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  • Writer's pictureMarliese Gowin

The Future is Niche: The Rise of Specialized Generative AI Models

Generative AI has already started changing the world we live in. ChatGPT, Dall-E, and other popular AI-powered tools wow users with their ability to design graphics, polish up a resume, plan a vacation budget, find errors in code, and more. From art generators to language models, AI tools are becoming ubiquitous and have the potential to revolutionize many industries. However, this technological advancement has also brought about concerns and challenges. From existential anxieties about what this means for humanity to the arms race to dominate the field, the future of generative AI is uncertain. But there's two things we're willing to bet on: The importance of a human-in-the-loop system for validation and oversight, and the potential of smaller, specialized models to be a breakout leader of the pack.

Off to the Races

While generative AI is still a work in progress, its applications are expanding across industries. AI research started in the 1950s, but there hasn't been a significant upheaval in the industry since the 1980s. The public releases of powerful new tools over the last few years have triggered another mad scramble to build bigger and better versions of generative AI tools. Companies applying generative AI to their existing products and services at different scales – from smaller endeavors like SlackGPT (which facilitates asking Slack-related questions) to colossal projects like Google’s Bard (which you can ask pretty much anything). The question of who will ultimately come out on top is still playing out, but it looks like the underdogs have a fighting chance. As one of those underdogs, Ringer Sciences has intentionally built our offerings to be nimble and specific. In this David vs. Goliath fight, the small and adaptable companies that can move quickly will be carrying the slingshot. As one Google executive shared in a recently leaked memo: “Open-source models are faster, more customizable, more private, and pound-for-pound more capable.”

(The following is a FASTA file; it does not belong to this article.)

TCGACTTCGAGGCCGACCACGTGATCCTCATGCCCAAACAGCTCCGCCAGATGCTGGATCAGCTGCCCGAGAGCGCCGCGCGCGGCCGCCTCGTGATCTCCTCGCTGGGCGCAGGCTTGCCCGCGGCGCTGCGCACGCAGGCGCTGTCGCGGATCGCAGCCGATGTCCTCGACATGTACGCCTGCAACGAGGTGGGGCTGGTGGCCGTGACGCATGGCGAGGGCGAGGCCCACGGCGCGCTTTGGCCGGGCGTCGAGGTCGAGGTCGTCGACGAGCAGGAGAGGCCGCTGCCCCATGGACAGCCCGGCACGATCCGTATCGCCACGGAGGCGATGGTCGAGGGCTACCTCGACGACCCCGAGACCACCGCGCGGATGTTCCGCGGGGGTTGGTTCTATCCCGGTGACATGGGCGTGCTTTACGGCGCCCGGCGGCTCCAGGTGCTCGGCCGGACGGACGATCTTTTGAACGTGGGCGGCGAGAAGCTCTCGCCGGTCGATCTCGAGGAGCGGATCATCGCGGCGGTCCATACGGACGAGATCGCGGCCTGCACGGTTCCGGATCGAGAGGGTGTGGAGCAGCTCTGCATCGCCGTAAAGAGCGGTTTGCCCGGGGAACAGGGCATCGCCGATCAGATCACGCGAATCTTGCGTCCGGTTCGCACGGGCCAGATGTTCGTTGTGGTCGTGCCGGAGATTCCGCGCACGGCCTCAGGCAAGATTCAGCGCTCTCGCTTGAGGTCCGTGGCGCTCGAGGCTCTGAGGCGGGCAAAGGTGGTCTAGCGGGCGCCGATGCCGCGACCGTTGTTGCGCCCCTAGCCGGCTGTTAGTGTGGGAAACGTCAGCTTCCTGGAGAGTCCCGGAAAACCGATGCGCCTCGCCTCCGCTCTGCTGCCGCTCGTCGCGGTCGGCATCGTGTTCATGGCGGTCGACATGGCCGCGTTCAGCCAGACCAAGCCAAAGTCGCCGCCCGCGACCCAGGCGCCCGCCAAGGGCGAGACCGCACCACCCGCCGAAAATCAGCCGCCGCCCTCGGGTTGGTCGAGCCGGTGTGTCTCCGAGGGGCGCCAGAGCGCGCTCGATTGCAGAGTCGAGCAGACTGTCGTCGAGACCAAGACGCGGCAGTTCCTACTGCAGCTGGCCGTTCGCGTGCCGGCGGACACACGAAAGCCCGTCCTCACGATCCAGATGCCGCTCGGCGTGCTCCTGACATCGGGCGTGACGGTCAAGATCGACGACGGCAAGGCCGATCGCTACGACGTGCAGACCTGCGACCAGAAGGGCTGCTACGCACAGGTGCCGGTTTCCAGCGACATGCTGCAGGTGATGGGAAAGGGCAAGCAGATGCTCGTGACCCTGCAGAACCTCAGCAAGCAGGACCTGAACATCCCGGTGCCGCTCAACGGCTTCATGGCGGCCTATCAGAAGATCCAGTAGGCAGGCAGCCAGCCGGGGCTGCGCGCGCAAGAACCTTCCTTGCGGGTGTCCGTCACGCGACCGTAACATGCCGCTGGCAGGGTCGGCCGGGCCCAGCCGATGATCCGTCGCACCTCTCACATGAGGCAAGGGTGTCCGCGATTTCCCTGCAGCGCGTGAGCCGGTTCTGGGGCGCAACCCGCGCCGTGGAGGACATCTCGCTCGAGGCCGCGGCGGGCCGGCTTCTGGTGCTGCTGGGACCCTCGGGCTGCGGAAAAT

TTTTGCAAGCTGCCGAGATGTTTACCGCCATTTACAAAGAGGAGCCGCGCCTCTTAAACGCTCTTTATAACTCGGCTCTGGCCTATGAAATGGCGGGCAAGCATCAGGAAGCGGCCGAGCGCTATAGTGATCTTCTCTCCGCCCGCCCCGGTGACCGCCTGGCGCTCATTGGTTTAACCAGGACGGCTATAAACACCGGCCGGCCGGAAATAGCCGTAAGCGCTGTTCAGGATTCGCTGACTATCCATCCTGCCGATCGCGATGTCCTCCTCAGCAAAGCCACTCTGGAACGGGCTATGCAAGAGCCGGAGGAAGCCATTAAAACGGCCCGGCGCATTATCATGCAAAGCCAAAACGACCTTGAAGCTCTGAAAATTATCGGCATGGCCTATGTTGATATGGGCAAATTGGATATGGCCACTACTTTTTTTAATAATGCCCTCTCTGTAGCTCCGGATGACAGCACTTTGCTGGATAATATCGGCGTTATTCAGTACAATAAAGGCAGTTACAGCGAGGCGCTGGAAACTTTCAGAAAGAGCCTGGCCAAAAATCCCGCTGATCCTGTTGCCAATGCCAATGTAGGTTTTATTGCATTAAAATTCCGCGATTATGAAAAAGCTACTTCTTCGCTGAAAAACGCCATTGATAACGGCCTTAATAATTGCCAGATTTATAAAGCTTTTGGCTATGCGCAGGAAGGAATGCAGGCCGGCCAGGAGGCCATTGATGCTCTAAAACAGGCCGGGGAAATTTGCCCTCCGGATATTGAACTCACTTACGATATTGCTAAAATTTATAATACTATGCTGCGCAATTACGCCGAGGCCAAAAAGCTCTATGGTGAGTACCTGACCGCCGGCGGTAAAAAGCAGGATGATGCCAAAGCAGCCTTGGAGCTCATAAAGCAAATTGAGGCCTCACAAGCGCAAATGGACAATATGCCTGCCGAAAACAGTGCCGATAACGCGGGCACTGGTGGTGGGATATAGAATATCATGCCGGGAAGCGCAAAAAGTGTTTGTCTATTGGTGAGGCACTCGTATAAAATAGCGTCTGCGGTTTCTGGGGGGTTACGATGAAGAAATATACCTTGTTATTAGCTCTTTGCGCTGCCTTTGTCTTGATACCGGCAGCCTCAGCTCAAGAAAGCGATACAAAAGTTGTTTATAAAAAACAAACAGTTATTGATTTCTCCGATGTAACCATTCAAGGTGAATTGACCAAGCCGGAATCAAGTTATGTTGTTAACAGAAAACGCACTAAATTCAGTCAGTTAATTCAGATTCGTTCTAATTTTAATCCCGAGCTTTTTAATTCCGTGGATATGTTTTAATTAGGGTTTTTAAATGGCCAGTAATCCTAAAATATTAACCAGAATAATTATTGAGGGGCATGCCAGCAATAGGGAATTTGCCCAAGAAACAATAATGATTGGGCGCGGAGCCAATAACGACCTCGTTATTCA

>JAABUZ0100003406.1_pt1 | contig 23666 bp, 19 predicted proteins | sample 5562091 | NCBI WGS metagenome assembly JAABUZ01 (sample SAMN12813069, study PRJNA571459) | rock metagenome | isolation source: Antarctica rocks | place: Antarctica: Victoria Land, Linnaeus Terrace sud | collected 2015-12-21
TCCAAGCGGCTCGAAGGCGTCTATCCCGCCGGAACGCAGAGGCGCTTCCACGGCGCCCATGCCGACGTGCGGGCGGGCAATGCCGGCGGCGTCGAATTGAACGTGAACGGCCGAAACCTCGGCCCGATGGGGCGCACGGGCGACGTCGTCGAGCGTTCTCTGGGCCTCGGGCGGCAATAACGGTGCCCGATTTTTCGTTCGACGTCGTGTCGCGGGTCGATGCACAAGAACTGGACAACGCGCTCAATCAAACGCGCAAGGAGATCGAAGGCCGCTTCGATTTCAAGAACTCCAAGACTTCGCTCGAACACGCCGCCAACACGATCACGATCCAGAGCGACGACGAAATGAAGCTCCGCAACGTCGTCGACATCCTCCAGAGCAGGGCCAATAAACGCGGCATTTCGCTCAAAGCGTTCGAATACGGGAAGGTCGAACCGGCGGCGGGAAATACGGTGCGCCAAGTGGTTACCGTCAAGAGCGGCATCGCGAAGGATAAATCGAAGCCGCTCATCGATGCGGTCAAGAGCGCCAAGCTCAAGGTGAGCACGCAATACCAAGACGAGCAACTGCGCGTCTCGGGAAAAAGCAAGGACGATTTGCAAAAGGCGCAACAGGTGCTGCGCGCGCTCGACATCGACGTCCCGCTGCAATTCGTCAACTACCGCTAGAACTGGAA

Competition breeds innovation, but the popularity boom of tools like ChatGPT has also raised our societal anxieties about technology, and ethical questions over intellectual property. We live in a time of unprecedented surveillance and personal data collection, and now it seems that technology companies and AI are coming for our jobs. What was born in the imagination of sci-fi writers has now grown into our reality, but is there real cause for concern? Take comfort: As our CEO, Dr. Yash Gad, recently said – we believe human oversight is essential for the best outcome with these tools.


Despite the remarkable capabilities of large language models (LLMs) like GPT, they have inherent limitations. To enhance AI's predictive abilities, engineers train these systems on large datasets ("data lakes"), which include sources like books, articles, and web pages filled with text, creating Large Language Models (LLMs). The size of the dataset directly influences the quality of LLM outputs, with larger datasets typically yielding better results. While tools like GPT excel at answering logical prompts, they struggle to understand symbolic reasoning. Since generative AI can't understand what is "true", its outputs require external verification. Complicating AI's ability to assess accuracy is the inconsistency of available data in these internet-powered data lakes; the internet is full of misinformation, misstatements, and conflicting reports. Outputs can only be as good as the dataset.